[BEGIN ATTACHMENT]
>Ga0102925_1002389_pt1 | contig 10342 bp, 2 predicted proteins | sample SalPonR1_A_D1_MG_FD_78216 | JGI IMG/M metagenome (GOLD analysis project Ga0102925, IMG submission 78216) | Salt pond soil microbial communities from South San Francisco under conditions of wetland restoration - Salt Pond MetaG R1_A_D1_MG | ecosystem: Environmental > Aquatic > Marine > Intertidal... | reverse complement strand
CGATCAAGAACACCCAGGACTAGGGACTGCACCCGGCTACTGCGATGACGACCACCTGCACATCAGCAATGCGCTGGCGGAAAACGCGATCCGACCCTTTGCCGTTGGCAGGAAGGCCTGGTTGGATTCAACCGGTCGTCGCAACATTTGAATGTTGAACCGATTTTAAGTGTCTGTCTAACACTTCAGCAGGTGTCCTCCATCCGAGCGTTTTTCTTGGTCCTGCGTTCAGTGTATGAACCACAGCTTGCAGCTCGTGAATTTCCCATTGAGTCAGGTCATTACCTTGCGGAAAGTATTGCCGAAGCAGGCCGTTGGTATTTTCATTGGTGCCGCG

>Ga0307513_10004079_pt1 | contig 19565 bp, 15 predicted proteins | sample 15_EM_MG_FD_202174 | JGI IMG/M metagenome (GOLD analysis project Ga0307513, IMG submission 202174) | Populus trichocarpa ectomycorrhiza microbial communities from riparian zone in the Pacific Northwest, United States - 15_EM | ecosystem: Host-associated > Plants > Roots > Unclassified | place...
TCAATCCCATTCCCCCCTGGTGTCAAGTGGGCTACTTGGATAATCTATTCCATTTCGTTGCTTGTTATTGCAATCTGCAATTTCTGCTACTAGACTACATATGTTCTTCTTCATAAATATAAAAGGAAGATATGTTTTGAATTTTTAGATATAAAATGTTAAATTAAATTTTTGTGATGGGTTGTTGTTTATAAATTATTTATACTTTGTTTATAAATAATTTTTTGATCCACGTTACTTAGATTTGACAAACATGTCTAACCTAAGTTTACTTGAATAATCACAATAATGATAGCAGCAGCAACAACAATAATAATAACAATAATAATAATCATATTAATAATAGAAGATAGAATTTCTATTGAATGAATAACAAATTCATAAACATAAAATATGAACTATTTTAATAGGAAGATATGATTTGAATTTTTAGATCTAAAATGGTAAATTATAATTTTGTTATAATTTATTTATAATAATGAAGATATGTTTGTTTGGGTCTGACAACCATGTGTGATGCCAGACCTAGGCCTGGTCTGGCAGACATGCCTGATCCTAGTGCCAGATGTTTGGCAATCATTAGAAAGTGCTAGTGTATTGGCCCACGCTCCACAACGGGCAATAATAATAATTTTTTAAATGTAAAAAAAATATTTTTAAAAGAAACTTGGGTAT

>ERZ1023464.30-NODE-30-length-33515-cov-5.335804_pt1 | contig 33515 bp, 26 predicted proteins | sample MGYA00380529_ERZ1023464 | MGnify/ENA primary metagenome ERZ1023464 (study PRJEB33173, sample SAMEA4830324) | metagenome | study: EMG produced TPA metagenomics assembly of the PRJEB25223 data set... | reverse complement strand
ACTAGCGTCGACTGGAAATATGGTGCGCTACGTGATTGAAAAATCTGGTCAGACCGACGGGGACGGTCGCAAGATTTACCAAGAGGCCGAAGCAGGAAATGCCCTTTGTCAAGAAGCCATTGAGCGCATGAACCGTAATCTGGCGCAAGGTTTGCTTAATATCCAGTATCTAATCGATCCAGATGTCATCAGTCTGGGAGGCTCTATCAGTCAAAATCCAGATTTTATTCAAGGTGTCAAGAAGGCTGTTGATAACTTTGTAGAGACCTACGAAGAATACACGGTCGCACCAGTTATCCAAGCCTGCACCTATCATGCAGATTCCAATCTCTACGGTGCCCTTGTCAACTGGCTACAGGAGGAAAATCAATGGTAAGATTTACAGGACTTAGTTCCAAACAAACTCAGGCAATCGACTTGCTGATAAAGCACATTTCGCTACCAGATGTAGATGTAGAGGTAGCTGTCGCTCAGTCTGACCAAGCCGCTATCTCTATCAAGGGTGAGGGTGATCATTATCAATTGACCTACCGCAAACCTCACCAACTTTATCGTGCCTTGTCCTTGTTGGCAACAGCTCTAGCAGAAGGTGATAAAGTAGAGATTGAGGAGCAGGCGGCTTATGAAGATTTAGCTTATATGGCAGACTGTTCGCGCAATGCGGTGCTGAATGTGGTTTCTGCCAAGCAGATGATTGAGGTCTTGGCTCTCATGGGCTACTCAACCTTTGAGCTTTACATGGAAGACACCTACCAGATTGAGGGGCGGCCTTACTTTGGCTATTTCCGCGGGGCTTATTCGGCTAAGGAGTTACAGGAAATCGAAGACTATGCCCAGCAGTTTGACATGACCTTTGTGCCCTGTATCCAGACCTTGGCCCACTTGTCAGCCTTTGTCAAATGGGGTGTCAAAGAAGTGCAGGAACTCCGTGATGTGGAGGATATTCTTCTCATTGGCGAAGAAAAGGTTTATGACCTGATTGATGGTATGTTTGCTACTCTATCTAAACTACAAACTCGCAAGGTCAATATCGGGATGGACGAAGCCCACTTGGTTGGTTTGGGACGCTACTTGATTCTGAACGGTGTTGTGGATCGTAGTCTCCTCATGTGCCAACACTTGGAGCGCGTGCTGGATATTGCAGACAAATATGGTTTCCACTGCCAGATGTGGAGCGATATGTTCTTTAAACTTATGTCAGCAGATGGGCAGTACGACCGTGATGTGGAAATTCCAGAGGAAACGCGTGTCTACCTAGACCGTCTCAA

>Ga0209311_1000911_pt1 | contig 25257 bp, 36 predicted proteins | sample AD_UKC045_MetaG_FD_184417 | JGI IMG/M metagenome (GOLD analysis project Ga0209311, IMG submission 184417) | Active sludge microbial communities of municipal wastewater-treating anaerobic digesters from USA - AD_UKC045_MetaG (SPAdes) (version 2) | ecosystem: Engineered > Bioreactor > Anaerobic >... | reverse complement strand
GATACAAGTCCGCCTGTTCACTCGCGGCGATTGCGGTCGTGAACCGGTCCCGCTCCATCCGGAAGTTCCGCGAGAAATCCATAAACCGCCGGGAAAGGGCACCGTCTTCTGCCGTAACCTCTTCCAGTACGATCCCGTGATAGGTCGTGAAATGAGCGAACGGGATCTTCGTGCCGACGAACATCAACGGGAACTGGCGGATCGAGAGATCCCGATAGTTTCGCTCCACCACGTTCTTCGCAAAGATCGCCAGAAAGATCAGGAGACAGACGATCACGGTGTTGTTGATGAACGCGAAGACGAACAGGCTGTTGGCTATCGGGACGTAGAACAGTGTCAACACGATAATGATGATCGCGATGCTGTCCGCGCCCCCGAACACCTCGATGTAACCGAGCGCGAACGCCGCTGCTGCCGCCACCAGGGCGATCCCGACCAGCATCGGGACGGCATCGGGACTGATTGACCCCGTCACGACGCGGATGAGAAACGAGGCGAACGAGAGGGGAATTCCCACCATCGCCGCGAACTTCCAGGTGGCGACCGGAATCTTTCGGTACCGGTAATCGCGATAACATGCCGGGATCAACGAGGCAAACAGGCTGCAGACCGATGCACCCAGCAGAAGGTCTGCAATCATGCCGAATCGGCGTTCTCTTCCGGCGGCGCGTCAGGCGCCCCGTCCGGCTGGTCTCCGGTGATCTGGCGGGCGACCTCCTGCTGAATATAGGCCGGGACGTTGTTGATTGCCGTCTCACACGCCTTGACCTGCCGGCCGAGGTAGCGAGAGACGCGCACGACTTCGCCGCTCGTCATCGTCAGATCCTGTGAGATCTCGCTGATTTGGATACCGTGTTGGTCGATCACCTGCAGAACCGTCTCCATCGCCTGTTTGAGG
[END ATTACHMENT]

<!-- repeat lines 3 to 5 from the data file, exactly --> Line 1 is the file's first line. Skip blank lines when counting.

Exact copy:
>Ga0307513_10004079_pt1 | contig 19565 bp, 15 predicted proteins | sample 15_EM_MG_FD_202174 | JGI IMG/M metagenome (GOLD analysis project Ga0307513, IMG submission 202174) | Populus trichocarpa ectomycorrhiza microbial communities from riparian zone in the Pacific Northwest, United States - 15_EM | ecosystem: Host-associated > Plants > Roots > Unclassified | place...
TCAATCCCATTCCCCCCTGGTGTCAAGTGGGCTACTTGGATAATCTATTCCATTTCGTTGCTTGTTATTGCAATCTGCAATTTCTGCTACTAGACTACATATGTTCTTCTTCATAAATATAAAAGGAAGATATGTTTTGAATTTTTAGATATAAAATGTTAAATTAAATTTTTGTGATGGGTTGTTGTTTATAAATTATTTATACTTTGTTTATAAATAATTTTTTGATCCACGTTACTTAGATTTGACAAACATGTCTAACCTAAGTTTACTTGAATAATCACAATAATGATAGCAGCAGCAACAACAATAATAATAACAATAATAATAATCATATTAATAATAGAAGATAGAATTTCTATTGAATGAATAACAAATTCATAAACATAAAATATGAACTATTTTAATAGGAAGATATGATTTGAATTTTTAGATCTAAAATGGTAAATTATAATTTTGTTATAATTTATTTATAATAATGAAGATATGTTTGTTTGGGTCTGACAACCATGTGTGATGCCAGACCTAGGCCTGGTCTGGCAGACATGCCTGATCCTAGTGCCAGATGTTTGGCAATCATTAGAAAGTGCTAGTGTATTGGCCCACGCTCCACAACGGGCAATAATAATAATTTTTTAAATGTAAAAAAAATATTTTTAAAAGAAACTTGGGTAT

>ERZ1023464.30-NODE-30-length-33515-cov-5.335804_pt1 | contig 33515 bp, 26 predicted proteins | sample MGYA00380529_ERZ1023464 | MGnify/ENA primary metagenome ERZ1023464 (study PRJEB33173, sample SAMEA4830324) | metagenome | study: EMG produced TPA metagenomics assembly of the PRJEB25223 data set... | reverse complement strand